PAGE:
“Let’s be realistic, it won’t be this coalition that changes the justice or the fiscal system,” he recently told La Repubblica.
That, in turn, has raised the question of how long Draghi might stay on as prime minister.
Salvini has said his party would be willing to back Draghi to succeed Sergio Mattarella as president next February, a position that could be supported by other parties and would lead to general elections.
But it would also mean that Draghi would no longer oversee the implementation of reforms, nor the spending of the EU recovery funds that he secured as prime minister.
“There’s a lot of work to do to change the system, which is why many hope that Draghi won’t succeed Mattarella next February,” said Iachino.
“But at the same time we can’t delude ourselves that he’ll stay on as prime minister for the next 10 years,” she added. “That would mean continuity — and when did we ever see continuity in this country?”
In Ohio, anyone getting a Covid vaccine could win one of five lottery prizes of $1m. New Jersey residents getting the jab are being offered free beers. One site in New York boasted an even more unlikely incentive: a courtesy marijuana joint.
Since the start of the year, America has successfully ramped up its vaccine campaign so that more than 160m people have had at least one shot so far — already meeting the target President Joe Biden had set for July 4.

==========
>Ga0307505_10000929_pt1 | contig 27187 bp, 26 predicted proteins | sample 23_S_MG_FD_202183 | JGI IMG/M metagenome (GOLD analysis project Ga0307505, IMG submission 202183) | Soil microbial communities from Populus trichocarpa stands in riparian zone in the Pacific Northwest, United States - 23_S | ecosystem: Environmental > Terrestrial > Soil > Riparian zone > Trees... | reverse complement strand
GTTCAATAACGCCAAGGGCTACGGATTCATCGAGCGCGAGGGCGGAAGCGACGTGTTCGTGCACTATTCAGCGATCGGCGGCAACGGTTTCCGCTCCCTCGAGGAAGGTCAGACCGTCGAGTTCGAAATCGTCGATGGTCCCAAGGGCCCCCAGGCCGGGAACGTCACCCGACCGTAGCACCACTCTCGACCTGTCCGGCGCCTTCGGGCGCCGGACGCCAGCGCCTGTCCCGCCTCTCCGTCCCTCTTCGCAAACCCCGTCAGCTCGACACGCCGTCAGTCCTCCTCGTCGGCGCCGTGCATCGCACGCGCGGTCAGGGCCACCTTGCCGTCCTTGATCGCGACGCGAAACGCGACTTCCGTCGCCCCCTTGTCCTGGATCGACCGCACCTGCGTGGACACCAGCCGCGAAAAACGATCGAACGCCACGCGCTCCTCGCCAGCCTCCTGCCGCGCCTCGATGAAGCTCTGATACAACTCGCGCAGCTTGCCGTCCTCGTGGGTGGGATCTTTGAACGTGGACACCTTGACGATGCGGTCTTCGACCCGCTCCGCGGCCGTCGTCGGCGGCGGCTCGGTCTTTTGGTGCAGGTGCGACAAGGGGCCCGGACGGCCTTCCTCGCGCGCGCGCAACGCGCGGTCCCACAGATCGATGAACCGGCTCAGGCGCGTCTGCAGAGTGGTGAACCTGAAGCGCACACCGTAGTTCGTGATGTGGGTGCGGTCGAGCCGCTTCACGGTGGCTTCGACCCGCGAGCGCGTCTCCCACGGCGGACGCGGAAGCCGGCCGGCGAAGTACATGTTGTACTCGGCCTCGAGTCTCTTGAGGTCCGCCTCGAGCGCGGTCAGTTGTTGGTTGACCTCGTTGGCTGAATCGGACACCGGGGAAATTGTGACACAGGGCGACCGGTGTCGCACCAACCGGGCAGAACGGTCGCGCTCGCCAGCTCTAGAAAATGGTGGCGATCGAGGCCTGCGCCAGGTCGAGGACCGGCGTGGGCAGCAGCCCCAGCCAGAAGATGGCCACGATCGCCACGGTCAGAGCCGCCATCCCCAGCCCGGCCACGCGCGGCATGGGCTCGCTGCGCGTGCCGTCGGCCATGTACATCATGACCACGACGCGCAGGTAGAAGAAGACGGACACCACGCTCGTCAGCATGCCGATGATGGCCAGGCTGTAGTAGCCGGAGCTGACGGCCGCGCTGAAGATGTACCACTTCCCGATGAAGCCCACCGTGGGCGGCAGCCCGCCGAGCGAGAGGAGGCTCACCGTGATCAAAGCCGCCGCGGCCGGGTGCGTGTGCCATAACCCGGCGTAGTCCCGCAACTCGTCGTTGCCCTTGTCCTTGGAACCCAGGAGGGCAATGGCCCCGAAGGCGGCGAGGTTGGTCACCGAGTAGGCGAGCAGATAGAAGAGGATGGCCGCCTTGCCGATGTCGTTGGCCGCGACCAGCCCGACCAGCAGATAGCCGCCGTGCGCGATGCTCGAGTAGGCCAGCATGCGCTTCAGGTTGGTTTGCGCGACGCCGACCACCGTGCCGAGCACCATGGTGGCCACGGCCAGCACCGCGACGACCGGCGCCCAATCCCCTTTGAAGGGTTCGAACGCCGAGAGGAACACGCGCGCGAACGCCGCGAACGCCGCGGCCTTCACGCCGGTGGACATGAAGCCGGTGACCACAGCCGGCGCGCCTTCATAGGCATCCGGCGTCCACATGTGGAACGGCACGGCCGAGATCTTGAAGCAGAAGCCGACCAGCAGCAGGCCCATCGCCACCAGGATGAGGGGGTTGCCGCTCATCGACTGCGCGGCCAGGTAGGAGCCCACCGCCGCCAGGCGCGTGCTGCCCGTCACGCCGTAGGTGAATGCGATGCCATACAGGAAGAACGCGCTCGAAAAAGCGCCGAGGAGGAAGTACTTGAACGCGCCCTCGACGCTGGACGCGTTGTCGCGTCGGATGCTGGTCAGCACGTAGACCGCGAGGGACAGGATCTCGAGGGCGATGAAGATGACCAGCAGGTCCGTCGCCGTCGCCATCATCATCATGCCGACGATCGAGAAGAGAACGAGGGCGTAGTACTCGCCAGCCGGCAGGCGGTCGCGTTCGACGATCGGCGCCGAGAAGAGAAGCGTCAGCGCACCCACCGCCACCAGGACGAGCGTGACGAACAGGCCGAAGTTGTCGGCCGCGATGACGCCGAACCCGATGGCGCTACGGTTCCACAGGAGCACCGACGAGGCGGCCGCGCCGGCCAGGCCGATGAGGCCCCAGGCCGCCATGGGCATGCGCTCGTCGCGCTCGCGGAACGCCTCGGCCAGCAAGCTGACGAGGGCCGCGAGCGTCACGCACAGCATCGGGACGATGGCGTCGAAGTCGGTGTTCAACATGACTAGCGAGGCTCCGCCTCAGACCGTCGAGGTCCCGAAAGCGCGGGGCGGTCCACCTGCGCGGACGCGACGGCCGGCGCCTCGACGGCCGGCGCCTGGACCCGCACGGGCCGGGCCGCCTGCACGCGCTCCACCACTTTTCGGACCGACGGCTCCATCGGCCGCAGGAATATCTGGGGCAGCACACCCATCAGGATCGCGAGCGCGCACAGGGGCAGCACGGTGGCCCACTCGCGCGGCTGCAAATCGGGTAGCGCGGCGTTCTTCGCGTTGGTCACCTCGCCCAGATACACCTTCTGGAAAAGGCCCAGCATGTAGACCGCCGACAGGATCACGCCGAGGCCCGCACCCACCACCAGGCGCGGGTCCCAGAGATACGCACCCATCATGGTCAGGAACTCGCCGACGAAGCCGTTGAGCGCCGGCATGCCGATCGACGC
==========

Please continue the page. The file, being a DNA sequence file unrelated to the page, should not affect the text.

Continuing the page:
But if children are included, that is still less than half of the population and in some parts of the country the take-up of vaccines has started to slow. As a result, states and businesses are turning to unorthodox incentives to try to persuade the vaccine hesitant to have a jab.
The UK, one of the other countries with a relatively advanced vaccine programme, is facing some similar problems. Even though hesitancy has fallen as vaccines have been rolled out, take-up is uneven: the majority of the 23 people in hospital in Bolton, north-west England, where the highly transmissible variant first found in India is spreading, had been eligible for vaccination. Only five had been vaccinated.
When the news broke at the end of last year that coronavirus vaccines could be more than 90 per cent effective, it seemed to usher in the prospect of eradicating the disease.
But over the past couple of months, those heady hopes have given way to a more complicated reality. For governments, the appearance of new variants and the persistent hesitancy over vaccines are causing problems for their plans to reopen economies and bring some normality back to life.